Why does the general smile and turn away from the tree where Rainsford is hiding?

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readerofbooks eNotes educator| Certified Educator

A bit of context is important first. Rainsford is running away from Zaroff. We are in the middle of the hunt.  As Zaroff is making gains, Rainsford decides to hide in a tree. 

At first, Rainsford believes that he is lucky.  The general is close by, but he does not lift his eyes up to look higher. Were he to do this, he would have seen Rainsford. However, as Rainsford thinks about it, he has another thought, something terrifying. He thinks to himself, "Why was the general smiling?" 

The conclusion is that the Zaroff actually did see him, but wanted to hunt another day. In other words, Zaroff was playing a game of cat and mouse. When Rainsford realizes this, terror truly grips him. Here is what the text says:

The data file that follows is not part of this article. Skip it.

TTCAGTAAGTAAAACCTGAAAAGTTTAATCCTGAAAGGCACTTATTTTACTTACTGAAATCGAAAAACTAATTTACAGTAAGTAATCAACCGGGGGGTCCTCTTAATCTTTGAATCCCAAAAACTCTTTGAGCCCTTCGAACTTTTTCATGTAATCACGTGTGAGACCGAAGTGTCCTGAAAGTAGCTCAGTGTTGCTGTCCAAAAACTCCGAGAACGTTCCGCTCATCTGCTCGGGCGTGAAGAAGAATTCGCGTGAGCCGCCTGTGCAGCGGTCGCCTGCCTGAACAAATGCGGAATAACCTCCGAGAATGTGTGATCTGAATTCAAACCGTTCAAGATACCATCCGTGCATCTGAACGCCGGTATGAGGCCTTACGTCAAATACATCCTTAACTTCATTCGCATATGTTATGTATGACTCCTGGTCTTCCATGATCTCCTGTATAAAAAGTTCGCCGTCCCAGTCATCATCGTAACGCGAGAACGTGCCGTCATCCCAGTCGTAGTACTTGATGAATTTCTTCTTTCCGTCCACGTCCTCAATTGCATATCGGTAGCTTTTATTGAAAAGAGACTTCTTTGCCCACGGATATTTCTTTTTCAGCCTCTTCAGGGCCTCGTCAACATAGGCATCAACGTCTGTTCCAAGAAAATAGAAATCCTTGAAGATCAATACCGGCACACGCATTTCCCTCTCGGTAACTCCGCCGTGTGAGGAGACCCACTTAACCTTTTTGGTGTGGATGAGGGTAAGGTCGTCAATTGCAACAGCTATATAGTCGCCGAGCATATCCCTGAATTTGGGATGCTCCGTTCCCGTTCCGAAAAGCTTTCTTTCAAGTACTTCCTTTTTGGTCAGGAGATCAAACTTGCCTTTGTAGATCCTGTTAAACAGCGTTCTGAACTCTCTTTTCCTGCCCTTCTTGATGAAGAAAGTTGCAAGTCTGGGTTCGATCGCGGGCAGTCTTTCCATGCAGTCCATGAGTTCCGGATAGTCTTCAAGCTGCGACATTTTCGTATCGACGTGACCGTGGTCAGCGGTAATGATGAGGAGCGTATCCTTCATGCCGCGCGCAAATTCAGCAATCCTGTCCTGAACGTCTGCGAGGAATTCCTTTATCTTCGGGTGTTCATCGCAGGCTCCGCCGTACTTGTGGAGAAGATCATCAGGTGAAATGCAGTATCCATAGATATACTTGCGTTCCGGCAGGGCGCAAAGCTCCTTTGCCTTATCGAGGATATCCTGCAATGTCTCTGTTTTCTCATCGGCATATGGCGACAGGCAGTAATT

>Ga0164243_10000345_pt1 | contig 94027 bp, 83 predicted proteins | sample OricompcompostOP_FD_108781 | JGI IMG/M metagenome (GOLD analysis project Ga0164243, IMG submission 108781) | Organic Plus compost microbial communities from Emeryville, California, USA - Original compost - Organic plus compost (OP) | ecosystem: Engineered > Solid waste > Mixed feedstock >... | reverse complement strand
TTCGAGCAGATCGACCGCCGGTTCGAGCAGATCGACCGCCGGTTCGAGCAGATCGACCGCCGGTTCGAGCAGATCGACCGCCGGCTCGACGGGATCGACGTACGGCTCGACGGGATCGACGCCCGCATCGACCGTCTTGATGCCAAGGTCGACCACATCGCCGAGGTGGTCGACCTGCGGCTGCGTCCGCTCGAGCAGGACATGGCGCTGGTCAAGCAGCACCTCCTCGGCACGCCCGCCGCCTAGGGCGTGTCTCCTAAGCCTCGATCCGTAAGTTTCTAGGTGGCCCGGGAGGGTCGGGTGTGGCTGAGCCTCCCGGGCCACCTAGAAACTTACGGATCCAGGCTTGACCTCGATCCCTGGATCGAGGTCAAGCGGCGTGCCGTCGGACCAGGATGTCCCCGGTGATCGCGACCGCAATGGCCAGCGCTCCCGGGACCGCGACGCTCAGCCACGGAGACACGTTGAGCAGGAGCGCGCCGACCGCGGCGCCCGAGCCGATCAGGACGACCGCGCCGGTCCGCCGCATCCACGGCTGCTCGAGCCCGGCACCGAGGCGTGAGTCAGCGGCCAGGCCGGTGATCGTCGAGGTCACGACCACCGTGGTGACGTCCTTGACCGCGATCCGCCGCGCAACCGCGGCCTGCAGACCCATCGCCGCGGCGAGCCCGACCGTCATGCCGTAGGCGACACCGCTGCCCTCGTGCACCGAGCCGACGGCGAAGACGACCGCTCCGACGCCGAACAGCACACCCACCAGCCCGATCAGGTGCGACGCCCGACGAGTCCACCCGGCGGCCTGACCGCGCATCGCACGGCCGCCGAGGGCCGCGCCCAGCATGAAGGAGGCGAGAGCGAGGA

[Rainsford's] first thought made him feel sick and numb. The general could follow a trail through the woods at night;... he must have uncanny powers; only by the merest chance had the Cossack failed to see his quarry.

Rainsford's second thought was even more terrible. It sent a shudder of cold horror through his whole being. Why had the general smiled? Why had he turned back?

Rainsford did not want to believe what his reason told him was true, but the truth was as evident as the sun .... The general was playing with him! The general was saving him for another day's sport! ... Rainsford knew the full meaning of terror.

In conclusion, the smile of Zaroff is the smile of a madman, who likes to play with the lives of people. 

Read the study guide:
The Most Dangerous Game

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